The Copper Thieves: The track begins with peaceful drones and lilting music-box like melody throughout. However, this then transitions to a jungle like atmosphere with a simple drum beat repeated over and over, as if it were the soundtrack to a Tarzan movie. And so it goes throughout the album, much as the Encomiast disc (and this makes sense, considering that they are an integral part of this band as well). Peaceful atmosphere is punctuated by clangs and otherworldly sounds. Piano that sounds as if it were being played in an (almost) empty, decrepit, long forgotten concert hall as a woman sings a concert that will never be heard. At other times, we have a dark, ominous soundtrack-like piece, reminiscent of In The Nursery's 'Optical Music' series. Overall, a pleasant listen that evolves with enough shifts to keep it interesting.

This set is wonderfully packaged in a paper box with cotton batting and postcards. All in all, I would highly recommend this set. It's limited to 200 copies, so you will want to pick this one up quickly.

Athana: Beats & Pieces

 Posted by Maurizio Pustianaz (@)   Experimental / Avantgarde / Weird & Wired / Glitch / Noise / Field Recording
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Aug 09 2010
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Artist: Athana (@)
Title: Beats & Pieces
Format: 12"
Label: West Audio Music
Rated: *****
Each time I approach to Alf Terje Hana's guitar compositions I tend to think about Fripp and his tunes where without any kind of boundaries he express himself using the guitar as a medium. Since from the opening track of the latest Athana album titled BEATS & PIECES, Alf mix free jazz, rock and a bit of funk to create a running train called 'I.O. Roni' (which is inspired by a Roni Size performance he watched on BBC at the 'Jools Holland' show). This album gathers new tracks, collaboration and remixes and the second track is one of the two remixes you'll find here. Sternklang (an electronic artist coming from Norway), remix 'Luskesangen' and after an initial ambient start he started the song keeping the distinctive Athana sound adding processed sounds. 'Lifeform 47' is an experimental i.d.m./dub track and sees Togeir Nes (the band member behind the electronic programming) giving his best. 'Fuzz off' born from a collaboration with an electronic musician hidden behind the Kaoss 99 moniker and it sounds like a fuzz guitar preparing to ride the space to land on a new planet. 'Alien elephants' is the second remix and the Parisian electronic artist Lingouf is at the mixing desk giving to the jazzy mysterious original tune a distorted break beat treatment, making of it a furious track which goes insane at end of its ten minutes of length. The closing track is a radio edit version (four minutes shorter) of the opening 'I.O. Roni'. It sounds good and I prefer this one to the longer version but I don't know why Athana did such choice, because they don't differ too much. Anyway, BEATS & PIECES confirms Athana as an inspired project that is willing to create out of time involving music.

MARHSALL, GUAZZALOCA, MIMMO, ADU : the shoreditch concert

 Posted by Andrea Ferraris (@)   Experimental / Avantgarde / Weird & Wired / Glitch / Noise / Field Recording
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Aug 07 2010
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Artist: MARHSALL, GUAZZALOCA, MIMMO, ADU
Title: the shoreditch concert
Format: CD
Label: Amirani (@)
Rated: *****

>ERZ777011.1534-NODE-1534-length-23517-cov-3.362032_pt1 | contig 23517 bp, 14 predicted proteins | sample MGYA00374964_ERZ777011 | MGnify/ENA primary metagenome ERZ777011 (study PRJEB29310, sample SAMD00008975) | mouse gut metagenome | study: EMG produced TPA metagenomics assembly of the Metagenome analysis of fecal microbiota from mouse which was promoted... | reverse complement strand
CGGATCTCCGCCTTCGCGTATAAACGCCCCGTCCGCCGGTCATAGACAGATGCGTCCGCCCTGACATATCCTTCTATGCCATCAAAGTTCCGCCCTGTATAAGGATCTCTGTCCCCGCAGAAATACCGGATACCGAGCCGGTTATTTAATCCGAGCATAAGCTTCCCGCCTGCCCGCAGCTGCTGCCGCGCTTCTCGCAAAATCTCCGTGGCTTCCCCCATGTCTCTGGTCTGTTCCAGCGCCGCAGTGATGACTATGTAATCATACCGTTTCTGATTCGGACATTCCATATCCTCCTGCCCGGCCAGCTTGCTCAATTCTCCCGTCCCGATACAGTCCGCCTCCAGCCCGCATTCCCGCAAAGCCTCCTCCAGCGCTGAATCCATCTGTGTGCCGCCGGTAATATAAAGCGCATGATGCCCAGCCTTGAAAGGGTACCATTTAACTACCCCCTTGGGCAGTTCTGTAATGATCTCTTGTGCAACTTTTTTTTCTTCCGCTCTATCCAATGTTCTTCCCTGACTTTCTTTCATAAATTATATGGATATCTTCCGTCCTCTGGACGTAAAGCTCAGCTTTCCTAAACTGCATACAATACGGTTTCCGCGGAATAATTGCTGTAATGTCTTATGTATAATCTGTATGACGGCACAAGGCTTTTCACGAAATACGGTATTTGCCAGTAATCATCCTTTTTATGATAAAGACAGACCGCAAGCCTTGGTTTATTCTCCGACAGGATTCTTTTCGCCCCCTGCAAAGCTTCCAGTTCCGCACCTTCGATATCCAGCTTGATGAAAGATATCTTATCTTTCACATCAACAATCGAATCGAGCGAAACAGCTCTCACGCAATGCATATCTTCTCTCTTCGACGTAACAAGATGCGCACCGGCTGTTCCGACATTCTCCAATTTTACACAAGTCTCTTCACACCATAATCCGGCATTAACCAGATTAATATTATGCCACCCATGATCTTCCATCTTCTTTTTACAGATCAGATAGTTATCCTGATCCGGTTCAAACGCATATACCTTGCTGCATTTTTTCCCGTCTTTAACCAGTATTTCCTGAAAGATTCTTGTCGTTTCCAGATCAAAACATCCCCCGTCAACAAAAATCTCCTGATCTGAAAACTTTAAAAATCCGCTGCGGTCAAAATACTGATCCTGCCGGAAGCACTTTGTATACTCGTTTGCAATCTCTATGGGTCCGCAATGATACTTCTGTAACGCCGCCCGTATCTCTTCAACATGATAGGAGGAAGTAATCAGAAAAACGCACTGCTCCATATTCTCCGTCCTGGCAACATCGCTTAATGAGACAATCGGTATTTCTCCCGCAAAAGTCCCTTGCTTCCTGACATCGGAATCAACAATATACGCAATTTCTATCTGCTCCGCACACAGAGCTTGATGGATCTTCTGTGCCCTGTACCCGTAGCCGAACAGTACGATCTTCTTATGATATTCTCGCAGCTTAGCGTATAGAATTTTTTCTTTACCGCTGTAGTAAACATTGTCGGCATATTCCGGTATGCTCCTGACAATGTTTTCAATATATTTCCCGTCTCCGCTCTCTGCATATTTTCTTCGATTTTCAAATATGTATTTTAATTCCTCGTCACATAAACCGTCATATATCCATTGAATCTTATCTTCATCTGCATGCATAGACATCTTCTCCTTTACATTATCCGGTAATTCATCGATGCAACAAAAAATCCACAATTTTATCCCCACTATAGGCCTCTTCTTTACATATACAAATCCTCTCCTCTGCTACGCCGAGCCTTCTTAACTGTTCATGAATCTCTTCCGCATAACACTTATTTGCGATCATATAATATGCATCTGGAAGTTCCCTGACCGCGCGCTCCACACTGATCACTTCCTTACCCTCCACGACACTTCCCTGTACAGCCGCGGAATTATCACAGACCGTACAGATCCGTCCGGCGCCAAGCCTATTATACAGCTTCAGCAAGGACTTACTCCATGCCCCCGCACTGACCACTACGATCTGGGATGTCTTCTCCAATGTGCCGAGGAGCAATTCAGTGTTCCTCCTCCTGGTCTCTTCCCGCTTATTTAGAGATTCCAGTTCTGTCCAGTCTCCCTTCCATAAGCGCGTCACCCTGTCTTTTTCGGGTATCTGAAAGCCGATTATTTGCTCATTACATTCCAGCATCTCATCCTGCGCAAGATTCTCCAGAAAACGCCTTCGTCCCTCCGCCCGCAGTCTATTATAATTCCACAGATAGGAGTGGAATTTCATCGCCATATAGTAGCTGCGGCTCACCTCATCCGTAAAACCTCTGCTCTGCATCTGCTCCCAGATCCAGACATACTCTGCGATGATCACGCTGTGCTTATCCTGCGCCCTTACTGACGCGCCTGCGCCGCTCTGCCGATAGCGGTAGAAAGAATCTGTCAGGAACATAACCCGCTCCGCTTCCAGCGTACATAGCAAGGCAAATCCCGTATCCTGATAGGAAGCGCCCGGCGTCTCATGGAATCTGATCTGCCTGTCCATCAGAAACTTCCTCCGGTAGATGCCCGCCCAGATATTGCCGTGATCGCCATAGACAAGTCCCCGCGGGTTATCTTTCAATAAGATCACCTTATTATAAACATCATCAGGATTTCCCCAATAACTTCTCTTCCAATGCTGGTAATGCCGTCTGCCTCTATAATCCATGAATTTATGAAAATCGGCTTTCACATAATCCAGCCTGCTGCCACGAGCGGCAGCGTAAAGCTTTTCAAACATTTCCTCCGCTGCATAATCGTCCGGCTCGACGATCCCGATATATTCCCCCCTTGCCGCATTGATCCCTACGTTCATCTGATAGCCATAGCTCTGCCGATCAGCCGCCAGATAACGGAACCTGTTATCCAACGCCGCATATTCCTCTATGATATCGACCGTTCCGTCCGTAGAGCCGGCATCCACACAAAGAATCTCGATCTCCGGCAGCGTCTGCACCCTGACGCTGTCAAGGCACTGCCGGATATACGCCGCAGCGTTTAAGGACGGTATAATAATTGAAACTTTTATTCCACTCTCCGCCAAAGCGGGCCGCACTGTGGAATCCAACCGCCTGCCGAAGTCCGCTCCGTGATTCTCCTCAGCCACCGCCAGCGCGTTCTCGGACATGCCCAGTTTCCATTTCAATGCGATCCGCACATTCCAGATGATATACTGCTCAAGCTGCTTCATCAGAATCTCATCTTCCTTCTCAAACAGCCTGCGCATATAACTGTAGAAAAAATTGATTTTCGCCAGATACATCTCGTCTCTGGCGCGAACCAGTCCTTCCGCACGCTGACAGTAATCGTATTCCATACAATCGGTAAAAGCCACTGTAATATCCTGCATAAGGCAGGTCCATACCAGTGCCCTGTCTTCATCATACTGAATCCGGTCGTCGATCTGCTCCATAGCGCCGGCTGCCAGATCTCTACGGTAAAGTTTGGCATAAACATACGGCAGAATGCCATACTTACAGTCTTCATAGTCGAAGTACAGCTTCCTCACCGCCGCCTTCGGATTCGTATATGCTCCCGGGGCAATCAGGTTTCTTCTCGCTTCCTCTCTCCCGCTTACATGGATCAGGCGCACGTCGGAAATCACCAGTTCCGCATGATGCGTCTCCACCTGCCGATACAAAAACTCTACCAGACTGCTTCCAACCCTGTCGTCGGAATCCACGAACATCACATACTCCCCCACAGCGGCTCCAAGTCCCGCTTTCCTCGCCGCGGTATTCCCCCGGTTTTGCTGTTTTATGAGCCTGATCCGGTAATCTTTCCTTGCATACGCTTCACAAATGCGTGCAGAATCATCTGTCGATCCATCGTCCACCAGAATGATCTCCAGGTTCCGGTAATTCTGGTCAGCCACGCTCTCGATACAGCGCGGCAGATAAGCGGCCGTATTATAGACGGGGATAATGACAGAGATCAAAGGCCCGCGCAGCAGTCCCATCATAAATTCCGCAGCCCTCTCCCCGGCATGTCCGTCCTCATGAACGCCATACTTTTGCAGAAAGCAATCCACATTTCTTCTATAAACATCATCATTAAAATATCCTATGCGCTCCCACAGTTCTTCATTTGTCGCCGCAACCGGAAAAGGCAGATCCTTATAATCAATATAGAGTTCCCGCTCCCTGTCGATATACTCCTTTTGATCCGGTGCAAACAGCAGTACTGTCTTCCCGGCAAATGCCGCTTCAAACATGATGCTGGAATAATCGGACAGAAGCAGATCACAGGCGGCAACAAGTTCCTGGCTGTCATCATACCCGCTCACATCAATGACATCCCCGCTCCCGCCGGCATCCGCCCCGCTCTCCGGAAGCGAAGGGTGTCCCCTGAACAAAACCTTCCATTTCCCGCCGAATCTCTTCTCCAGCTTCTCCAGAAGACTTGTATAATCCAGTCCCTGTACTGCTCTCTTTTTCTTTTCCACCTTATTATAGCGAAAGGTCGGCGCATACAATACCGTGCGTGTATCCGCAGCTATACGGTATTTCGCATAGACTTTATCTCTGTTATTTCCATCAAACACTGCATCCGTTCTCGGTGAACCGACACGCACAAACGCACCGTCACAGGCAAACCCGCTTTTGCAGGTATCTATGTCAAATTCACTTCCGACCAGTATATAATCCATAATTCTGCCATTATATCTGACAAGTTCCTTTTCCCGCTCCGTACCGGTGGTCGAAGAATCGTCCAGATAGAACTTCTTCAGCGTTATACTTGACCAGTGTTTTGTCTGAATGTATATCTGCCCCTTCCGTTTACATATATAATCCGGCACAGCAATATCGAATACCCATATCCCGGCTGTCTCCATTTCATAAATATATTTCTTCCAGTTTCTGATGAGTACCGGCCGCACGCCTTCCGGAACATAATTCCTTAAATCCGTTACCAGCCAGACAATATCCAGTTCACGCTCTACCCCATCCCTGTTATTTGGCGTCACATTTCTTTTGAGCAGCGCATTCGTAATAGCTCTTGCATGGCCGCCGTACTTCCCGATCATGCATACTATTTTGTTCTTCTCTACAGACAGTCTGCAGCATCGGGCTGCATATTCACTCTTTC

As many of our reader have probably noticed, above all if they/you're in the ranks of those who know what's happening in the world of contemporary music-avant jazz and similar contexts, you've probably heard/noticed Amirani records has been exploring both genres with no damn fear to cross that border where everything is misty and "un-safe". Even thought a live concert in a church where you have a cello, plus a piano, plus a voice and a soprano sax dealing with contemporary music, is not exactly a betrayal of tradition, this quartet "fakes tradition" and plays with it: abstract, jazzy and neoclassic without resembling that much anything in particular, but incorporating elements of different but yet similar musical growths. I think it's important to underline the fact this quartet is a high-technically-skilled-killing-machine, but don't hold your breath, these musicians have gone beyond their incredible technical talent. What drives all of the tracks is still the idea/feeling of the moment, a great stream of consciousness that pushed them to leave the harbor behind their backs to sail uneasy waters. Guazzaloca's soft passages and his pointillistic incursions are maybe one of the strongest presences of this live performance, don't expect a frontal piano playing, but his work has a big weight on the final result. What can be filed as frontal, is the soprano sax of Mimmo and if you ever had the chance to see one of his live shows you know "the man has his say", his frontal approach in this recording is in line with the Baileyan idea that the performer has always to be himself no matter what's the context. Leila Adu and Hannah Marshall have the roles of the tight rope walkers therefore they're constantly on the edge of the ideal musical line that joins Guazzaloca to Mimmo and they did a beautiful job since Adu's voice flights elegantly on a scene where beside the two italians, the english cellist often acts in response or contrast to the different phrases "scattered on the crime scene". The location of this performance is the body of a church and reverb is the fifth element of the recording, but the interesting thing is that they played considering the aural context and what a good work they did!. An intense but yet really digestible contemporary work where the players are more driven by the feeling than by the idea to sound like this or like that, a challenge where many others have failed.